What is the Crank Drug? Side Effects, Dangers, and More

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Crank is one of the street names for methamphetamine. It is a dangerous, illicit stimulant drug that is extremely hazardous to your health.[1] Using crank can lead to immediate harm and long-term danger, including addiction and overdose.

This article will explore some of the side effects, dangers, and signs of addiction to crank. If you or someone you love needs help to stop using crank or other drugs, contact the caring team of specialists at New Jersey Addiction Intervention today to explore your treatment options.

What is Crank?

Crank is one of the street names for methamphetamine, or meth. Crank may look like white or pale blue, pink, green, or yellow powder. People may ingest crank by smoking, snorting, or injecting it.[1]

Chemically, crank is similar to the amphetamines prescribed to treat attention deficit hyperactivity disorder (ADHD) and narcolepsy.[2] But methamphetamine is produced in uncontrolled, illicit labs from a mixture of hazardous chemicals.

What are the Side Effects of Using Crank?

Crank, or meth, is an illicit stimulant drug. It produces a quick high that lasts a short period, which makes people want to use more and more of it to maintain the effects. Sometimes, people may binge on crank, meaning they use it frequently for days. They may not sleep or eat during this time.

Side effects of crank include:[3]

  • Increased energy and wakefulness
  • Higher levels of physical activity
  • Decreased appetite
  • Euphoria

Crank causes a flood of dopamine in your brain. Dopamine is a neurotransmitter associated with pleasure and reward. Drugs that affect dopamine usually have a high potential for abuse and addiction, and people may have a hard time stopping once they’ve begun to use crank.

Understanding the Short and Long-Term Dangers of Crank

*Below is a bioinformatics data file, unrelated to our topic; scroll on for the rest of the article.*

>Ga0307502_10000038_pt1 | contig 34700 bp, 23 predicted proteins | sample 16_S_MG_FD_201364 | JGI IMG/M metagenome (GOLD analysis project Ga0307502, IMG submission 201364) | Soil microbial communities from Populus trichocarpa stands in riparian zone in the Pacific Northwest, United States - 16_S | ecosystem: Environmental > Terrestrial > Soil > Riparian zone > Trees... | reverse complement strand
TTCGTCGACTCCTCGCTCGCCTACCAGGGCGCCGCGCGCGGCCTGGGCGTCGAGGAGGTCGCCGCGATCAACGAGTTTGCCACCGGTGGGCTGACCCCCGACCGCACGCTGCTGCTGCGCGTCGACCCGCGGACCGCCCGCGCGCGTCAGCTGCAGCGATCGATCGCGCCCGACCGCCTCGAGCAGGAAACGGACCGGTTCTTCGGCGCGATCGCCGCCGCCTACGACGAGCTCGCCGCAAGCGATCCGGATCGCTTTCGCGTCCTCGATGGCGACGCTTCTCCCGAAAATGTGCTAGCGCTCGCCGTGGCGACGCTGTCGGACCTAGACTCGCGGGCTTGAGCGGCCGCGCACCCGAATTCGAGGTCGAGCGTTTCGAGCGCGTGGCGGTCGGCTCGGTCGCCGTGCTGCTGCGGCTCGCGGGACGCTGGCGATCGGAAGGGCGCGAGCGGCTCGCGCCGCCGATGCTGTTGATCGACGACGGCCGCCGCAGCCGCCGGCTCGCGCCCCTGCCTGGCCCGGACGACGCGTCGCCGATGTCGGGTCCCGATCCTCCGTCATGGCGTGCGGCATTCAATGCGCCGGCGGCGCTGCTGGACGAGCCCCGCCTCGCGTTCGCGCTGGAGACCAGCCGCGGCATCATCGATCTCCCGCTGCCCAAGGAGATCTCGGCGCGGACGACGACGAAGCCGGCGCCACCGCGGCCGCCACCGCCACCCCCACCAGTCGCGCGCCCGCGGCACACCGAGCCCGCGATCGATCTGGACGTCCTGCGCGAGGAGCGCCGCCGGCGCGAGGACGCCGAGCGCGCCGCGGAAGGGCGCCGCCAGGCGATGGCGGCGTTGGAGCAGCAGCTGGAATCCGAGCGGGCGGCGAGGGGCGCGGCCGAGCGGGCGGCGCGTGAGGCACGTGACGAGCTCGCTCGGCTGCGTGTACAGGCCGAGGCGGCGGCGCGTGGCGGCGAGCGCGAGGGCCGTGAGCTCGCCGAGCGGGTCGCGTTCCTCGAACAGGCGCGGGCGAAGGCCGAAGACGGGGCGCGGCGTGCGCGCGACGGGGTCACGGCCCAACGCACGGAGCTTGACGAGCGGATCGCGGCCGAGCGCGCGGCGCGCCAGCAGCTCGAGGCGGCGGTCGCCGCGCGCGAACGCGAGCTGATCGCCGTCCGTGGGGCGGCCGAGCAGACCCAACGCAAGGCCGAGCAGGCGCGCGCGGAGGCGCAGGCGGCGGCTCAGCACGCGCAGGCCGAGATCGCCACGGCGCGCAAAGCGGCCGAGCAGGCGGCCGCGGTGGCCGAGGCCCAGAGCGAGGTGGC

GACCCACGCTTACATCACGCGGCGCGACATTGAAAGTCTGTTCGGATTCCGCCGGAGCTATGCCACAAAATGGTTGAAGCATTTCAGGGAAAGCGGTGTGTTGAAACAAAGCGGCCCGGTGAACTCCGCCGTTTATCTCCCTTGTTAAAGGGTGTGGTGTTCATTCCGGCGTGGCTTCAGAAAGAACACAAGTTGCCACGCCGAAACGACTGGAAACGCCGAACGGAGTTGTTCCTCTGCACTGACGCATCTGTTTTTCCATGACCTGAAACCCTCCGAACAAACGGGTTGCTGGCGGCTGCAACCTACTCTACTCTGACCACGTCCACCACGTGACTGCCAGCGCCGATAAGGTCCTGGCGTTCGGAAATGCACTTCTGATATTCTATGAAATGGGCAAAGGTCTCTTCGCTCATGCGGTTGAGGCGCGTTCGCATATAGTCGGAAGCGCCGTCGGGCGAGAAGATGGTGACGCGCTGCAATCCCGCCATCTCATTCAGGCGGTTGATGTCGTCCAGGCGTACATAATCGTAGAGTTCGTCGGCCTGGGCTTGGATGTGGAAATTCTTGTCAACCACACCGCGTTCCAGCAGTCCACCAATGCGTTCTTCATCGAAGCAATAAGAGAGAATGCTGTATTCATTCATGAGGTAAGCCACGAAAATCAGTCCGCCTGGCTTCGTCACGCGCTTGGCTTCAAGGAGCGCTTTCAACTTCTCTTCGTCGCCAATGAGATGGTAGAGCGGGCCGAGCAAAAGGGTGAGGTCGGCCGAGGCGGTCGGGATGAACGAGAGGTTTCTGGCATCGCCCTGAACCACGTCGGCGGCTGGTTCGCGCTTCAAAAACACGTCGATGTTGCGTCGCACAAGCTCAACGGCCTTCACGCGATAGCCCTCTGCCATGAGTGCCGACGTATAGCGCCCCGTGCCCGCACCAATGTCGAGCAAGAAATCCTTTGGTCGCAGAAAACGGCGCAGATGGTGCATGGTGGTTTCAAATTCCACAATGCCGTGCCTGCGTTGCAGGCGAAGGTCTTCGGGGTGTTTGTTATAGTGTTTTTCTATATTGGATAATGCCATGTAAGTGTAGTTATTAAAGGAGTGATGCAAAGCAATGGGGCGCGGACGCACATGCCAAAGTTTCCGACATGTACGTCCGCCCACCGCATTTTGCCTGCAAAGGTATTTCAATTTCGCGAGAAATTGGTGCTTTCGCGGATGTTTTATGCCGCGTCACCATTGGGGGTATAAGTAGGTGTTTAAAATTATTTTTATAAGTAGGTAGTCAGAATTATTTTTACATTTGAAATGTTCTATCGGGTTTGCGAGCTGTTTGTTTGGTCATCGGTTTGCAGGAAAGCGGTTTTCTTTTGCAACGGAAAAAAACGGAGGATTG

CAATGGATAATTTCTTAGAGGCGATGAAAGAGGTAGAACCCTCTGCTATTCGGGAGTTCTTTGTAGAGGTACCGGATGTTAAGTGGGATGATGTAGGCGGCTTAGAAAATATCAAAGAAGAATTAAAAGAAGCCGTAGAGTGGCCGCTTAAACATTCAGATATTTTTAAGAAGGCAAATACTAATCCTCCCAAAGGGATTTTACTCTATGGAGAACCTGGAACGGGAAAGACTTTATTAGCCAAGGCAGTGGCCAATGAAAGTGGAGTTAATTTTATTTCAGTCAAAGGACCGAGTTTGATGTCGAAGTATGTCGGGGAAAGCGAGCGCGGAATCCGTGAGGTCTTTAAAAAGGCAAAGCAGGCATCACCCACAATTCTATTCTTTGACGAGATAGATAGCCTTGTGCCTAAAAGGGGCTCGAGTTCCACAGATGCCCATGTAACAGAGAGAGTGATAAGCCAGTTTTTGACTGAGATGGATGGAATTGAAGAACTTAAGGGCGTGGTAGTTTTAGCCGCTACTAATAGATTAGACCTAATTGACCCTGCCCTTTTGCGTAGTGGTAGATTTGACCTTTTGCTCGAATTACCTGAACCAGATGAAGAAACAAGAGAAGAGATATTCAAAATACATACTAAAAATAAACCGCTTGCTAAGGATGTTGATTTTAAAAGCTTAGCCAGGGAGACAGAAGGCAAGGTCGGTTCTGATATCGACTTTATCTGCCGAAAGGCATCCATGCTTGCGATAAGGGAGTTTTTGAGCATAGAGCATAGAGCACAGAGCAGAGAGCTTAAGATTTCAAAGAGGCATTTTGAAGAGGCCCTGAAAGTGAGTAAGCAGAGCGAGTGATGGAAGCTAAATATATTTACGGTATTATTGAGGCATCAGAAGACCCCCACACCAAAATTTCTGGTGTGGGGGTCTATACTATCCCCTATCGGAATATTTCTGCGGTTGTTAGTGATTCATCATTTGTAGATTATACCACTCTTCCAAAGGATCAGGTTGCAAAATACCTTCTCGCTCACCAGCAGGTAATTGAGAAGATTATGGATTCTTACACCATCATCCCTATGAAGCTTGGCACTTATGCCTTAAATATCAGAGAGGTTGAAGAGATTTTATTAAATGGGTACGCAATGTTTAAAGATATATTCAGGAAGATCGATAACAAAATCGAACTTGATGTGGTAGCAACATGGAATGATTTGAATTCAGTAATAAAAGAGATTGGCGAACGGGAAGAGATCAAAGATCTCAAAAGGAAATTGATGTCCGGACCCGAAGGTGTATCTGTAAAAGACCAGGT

Meth abuse has short and long-term dangers. People who abuse crank may develop severe complications in their mental and physical health, relationships, and ability to function in daily life. Many people require comprehensive treatment and ongoing support to stop using crank and avoid relapse.

Short-term dangers of using crank

  • Decreased appetite can lead to weight loss and malnutrition
  • Heartbeat can become fast or irregular
  • Increased body temperature
  • Increased blood pressure

Long-term dangers of using crank

People who inject drugs, including meth, risk contracting HIV, hepatitis B, and other bloodborne diseases from sharing needles with others. Using crank impairs a person’s judgment and puts them at increased risk of harm from risky behaviors, such as driving under the influence or engaging in risky sexual behaviors.

Other long-term effects include:[3]

  • Violent behavior
  • Paranoia
  • Hallucinations
  • Extreme weight loss
  • Severe dental problems
  • Skin sores from scratching
  • Confusion
  • Sleep problems
  • Memory loss
  • Anxiety

Abusing meth can lead to structural and functional differences in a person’s brain. Some of the long-term effects of meth abuse may last long after they stop using the drug. Recent research suggests that people who use methamphetamine are more likely to develop Parkinson’s disease, even if they stop using it.[4]

Overdose is also a concern with meth abuse.

Do I Need Addiction Treatment?